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Removing Mountains

Extracting Nature and Identity in the Appalachian Coalfields

2010
Author:

Rebecca R. Scott

Removing Mountains

Coal country lives in southern West Virginia

In this rich ethnography of life in Appalachia, Rebecca R. Scott examines mountaintop removal in light of controversy and protests from environmental groups calling for its abolishment. Removing Mountains demonstrates that the paradox that faces this community—forced to destroy their land to make a wage—raises important questions related to the environment, American national identity, place, and white working-class masculinity.

Rebecca R. Scott takes us into the coalfields, mining the cultural poetics that give rise to conflicts over the meaning and significance of this disturbing technology. Her careful excavations reveal the roles that gender, race, and class play in shaping people’s sense of belonging both in their local environments and in the larger modern world. These are deep—and sometimes deeply contradictory—cultural processes that are all but invisible to those content to stay on the surface. Scott strips away the easy answers and finds hard questions underneath.

Matt Wray, Temple University, author of Not Quite White: White Trash and the Boundaries of Whiteness

A coal mining technique practiced in southern West Virginia known as mountaintop removal is drastically altering the terrain of the Appalachian Mountains. Peaks are flattened and valleys are filled as the coal industry levels thousands of acres of forest to access the coal, in the process turning the forest into scrubby shrublands and poisoning the water. This is dangerous and environmentally devastating work, but as Rebecca R. Scott argues in Removing Mountains, the issues at play are vastly complicated.

In this rich ethnography of life in Appalachia, Scott examines mountaintop removal in light of controversy and protests from environmental groups calling for its abolishment. But Removing Mountains takes the conversation in a new direction, telling the stories of the businesspeople, miners, and families who believe they depend on the industry to survive. Scott reveals these southern Appalachian coalfields as a meaningful landscape where everyday practices and representations help shape a community’s relationship to the environment.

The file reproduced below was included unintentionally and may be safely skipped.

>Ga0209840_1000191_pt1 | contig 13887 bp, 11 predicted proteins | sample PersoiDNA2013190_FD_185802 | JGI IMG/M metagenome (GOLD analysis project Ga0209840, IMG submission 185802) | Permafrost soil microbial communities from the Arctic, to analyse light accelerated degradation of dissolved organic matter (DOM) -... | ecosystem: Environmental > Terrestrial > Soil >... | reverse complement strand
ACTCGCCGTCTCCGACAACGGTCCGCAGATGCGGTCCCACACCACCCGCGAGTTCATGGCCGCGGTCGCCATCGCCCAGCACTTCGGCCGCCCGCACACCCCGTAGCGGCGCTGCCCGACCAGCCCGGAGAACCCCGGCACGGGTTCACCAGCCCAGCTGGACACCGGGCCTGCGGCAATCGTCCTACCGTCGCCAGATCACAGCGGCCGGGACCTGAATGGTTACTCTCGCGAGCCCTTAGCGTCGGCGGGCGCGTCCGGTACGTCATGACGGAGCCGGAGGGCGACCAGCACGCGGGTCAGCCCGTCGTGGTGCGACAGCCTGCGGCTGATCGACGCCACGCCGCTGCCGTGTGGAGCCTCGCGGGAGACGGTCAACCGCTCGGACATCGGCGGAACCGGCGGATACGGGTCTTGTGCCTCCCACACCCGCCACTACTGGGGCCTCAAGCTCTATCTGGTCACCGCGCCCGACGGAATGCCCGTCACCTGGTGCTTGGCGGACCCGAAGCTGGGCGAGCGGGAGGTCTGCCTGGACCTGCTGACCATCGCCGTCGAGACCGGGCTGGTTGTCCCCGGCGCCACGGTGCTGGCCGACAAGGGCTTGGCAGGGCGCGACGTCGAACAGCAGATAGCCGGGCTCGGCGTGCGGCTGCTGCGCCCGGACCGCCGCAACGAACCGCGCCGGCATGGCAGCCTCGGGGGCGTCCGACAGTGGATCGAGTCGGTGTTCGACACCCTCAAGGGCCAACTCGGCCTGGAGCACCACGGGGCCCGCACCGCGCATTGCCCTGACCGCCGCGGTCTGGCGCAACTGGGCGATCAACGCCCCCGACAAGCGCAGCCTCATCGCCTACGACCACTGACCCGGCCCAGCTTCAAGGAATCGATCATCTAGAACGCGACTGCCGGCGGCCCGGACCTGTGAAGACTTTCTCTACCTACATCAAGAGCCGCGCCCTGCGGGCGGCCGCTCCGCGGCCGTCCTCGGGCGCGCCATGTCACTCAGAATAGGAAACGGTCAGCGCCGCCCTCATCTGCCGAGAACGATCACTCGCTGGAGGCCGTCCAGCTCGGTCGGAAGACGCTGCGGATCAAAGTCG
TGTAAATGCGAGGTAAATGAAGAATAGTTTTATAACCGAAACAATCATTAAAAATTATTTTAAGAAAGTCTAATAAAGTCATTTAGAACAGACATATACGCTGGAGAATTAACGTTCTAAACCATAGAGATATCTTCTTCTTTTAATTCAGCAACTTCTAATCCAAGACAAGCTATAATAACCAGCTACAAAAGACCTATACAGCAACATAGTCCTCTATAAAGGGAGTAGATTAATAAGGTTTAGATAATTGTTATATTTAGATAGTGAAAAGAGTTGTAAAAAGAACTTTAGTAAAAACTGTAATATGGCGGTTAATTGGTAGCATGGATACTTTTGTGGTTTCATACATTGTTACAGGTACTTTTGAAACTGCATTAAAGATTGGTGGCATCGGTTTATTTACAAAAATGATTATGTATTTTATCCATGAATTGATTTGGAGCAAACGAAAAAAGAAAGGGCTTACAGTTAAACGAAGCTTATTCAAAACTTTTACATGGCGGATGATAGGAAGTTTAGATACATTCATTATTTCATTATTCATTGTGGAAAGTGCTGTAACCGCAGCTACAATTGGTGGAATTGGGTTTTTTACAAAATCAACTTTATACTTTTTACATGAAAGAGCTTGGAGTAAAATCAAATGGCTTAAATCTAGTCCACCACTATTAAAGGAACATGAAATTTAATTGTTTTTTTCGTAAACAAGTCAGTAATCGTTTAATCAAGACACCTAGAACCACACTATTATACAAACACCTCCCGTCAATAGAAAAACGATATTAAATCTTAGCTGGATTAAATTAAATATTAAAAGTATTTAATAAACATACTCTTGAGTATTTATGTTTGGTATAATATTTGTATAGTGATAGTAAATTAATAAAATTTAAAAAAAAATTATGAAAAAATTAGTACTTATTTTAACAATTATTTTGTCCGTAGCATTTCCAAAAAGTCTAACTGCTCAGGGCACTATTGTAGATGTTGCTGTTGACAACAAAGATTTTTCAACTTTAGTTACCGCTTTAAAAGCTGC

Removing Mountains demonstrates that the paradox that faces this community—forced to destroy their land to make a wage—raises important questions related not only to the environment but also to American national identity, place, and white working-class masculinity.

Removing Mountains

Rebecca R. Scott is assistant professor of sociology at the University of Missouri.

Removing Mountains

Rebecca R. Scott takes us into the coalfields, mining the cultural poetics that give rise to conflicts over the meaning and significance of this disturbing technology. Her careful excavations reveal the roles that gender, race, and class play in shaping people’s sense of belonging both in their local environments and in the larger modern world. These are deep—and sometimes deeply contradictory—cultural processes that are all but invisible to those content to stay on the surface. Scott strips away the easy answers and finds hard questions underneath.

Matt Wray, Temple University, author of Not Quite White: White Trash and the Boundaries of Whiteness

Scott presents complicated facets of history. Although her studies document southern West Virginia’s coal story, it represents all Appalachian coalfields. Her photographs of the area, extensive notes and bibliography provide authority to the subject that heats up the conversation of both the opponents and the defenders of mountaintop removal.

The Courier-Journal

Scholars studying the Appalachian region, natural resource extraction, and the cultural processes that shape some communities’ paradoxical support of destructive industries will find a wealth of important observations and analyses in this well-written and engaging book. In addition, Scott’s analysis may provide important insights into cultural patterns replicated elsewhere in other sacrifice zones within the United States.

American Journal of Sociology

Removing Mountains is rich in ethnographic detail and convincing in its presentation. The book takes up an important topic, is meticulously researched, and eloquently connects micro- and macro-level processes.

The Pennsylvania Geographer

Removing Mountains is rooted in place, attempting to reconcile people’s love for the Appalachian hills with their simultaneous support of modernization, fitting nature to human goals, and supporting its destruction. Scott’s book fits within a larger literature that looks at environment and society as coconstructions producing multiple, contested meanings. The book takes on linkages between environment, democracy, and capitalism through the creation of a national sacrifice zone and its concomitant ‘jobs versus environment’ debate.

Social and Cultural Geography

Richly nuanced and theoretically sophisticated, Scott’s book is not only a stunning contribution to environmental sociology, it is a major contribution to cultural sociology in general.

Dwight B. Billings, Social Forces

Removing Mountains

Contents


Preface
Acknowledgments

Introduction: The Logic of Extraction

1. Hillbillies and Coal Miners: Representations of a National Sacrifice Zone

2. Men Moving Mountains: Coal Mining Masculinities and Mountaintop Removal

3. The Gendered Politics of Pro–Mountaintop Removal Discourse

4. ATVs in Action: Transgression, Property Rights, and Tourism on the Hatfield–McCoy Trail

5. Coal Heritage/Coal History: Appalachia, America, and Mountaintop Removal

6. Traces of History: “White” People, Black Coal

Conclusion: Coal Facts

Appendix: Guide to Participants
Notes
Bibliography
Index

Removing Mountains

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